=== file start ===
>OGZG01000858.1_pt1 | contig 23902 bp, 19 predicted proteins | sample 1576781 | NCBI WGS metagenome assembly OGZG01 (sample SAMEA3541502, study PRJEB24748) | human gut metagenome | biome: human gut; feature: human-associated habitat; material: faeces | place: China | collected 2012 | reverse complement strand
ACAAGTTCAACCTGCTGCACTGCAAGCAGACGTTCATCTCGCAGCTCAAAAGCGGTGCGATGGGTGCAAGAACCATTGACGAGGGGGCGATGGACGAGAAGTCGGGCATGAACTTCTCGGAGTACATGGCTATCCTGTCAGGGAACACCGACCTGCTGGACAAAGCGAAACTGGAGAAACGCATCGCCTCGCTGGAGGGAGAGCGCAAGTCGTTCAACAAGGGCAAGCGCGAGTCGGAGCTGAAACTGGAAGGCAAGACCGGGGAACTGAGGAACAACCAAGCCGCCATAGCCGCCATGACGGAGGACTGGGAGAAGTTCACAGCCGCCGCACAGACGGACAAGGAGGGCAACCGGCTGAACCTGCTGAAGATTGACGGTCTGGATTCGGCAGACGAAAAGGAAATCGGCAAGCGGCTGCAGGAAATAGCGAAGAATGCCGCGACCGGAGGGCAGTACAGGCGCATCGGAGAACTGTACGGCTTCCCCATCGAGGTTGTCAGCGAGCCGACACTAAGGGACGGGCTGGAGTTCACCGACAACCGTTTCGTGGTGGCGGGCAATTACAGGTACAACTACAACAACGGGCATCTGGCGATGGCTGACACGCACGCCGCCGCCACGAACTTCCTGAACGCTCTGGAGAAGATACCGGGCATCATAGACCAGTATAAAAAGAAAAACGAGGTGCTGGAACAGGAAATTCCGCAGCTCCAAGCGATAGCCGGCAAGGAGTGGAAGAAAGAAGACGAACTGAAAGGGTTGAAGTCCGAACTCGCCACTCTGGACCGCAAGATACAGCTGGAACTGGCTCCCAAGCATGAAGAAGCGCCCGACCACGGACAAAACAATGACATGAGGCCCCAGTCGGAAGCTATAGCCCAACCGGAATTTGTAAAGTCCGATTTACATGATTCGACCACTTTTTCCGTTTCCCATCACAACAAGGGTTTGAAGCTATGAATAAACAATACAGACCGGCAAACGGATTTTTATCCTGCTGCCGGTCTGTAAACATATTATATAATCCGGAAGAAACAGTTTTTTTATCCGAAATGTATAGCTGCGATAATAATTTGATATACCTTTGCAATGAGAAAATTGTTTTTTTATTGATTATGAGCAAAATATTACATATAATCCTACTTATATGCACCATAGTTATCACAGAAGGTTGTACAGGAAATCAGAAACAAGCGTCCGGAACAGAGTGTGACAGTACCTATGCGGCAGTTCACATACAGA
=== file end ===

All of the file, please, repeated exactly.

>OGZG01000858.1_pt1 | contig 23902 bp, 19 predicted proteins | sample 1576781 | NCBI WGS metagenome assembly OGZG01 (sample SAMEA3541502, study PRJEB24748) | human gut metagenome | biome: human gut; feature: human-associated habitat; material: faeces | place: China | collected 2012 | reverse complement strand
ACAAGTTCAACCTGCTGCACTGCAAGCAGACGTTCATCTCGCAGCTCAAAAGCGGTGCGATGGGTGCAAGAACCATTGACGAGGGGGCGATGGACGAGAAGTCGGGCATGAACTTCTCGGAGTACATGGCTATCCTGTCAGGGAACACCGACCTGCTGGACAAAGCGAAACTGGAGAAACGCATCGCCTCGCTGGAGGGAGAGCGCAAGTCGTTCAACAAGGGCAAGCGCGAGTCGGAGCTGAAACTGGAAGGCAAGACCGGGGAACTGAGGAACAACCAAGCCGCCATAGCCGCCATGACGGAGGACTGGGAGAAGTTCACAGCCGCCGCACAGACGGACAAGGAGGGCAACCGGCTGAACCTGCTGAAGATTGACGGTCTGGATTCGGCAGACGAAAAGGAAATCGGCAAGCGGCTGCAGGAAATAGCGAAGAATGCCGCGACCGGAGGGCAGTACAGGCGCATCGGAGAACTGTACGGCTTCCCCATCGAGGTTGTCAGCGAGCCGACACTAAGGGACGGGCTGGAGTTCACCGACAACCGTTTCGTGGTGGCGGGCAATTACAGGTACAACTACAACAACGGGCATCTGGCGATGGCTGACACGCACGCCGCCGCCACGAACTTCCTGAACGCTCTGGAGAAGATACCGGGCATCATAGACCAGTATAAAAAGAAAAACGAGGTGCTGGAACAGGAAATTCCGCAGCTCCAAGCGATAGCCGGCAAGGAGTGGAAGAAAGAAGACGAACTGAAAGGGTTGAAGTCCGAACTCGCCACTCTGGACCGCAAGATACAGCTGGAACTGGCTCCCAAGCATGAAGAAGCGCCCGACCACGGACAAAACAATGACATGAGGCCCCAGTCGGAAGCTATAGCCCAACCGGAATTTGTAAAGTCCGATTTACATGATTCGACCACTTTTTCCGTTTCCCATCACAACAAGGGTTTGAAGCTATGAATAAACAATACAGACCGGCAAACGGATTTTTATCCTGCTGCCGGTCTGTAAACATATTATATAATCCGGAAGAAACAGTTTTTTTATCCGAAATGTATAGCTGCGATAATAATTTGATATACCTTTGCAATGAGAAAATTGTTTTTTTATTGATTATGAGCAAAATATTACATATAATCCTACTTATATGCACCATAGTTATCACAGAAGGTTGTACAGGAAATCAGAAACAAGCGTCCGGAACAGAGTGTGACAGTACCTATGCGGCAGTTCACATACAGA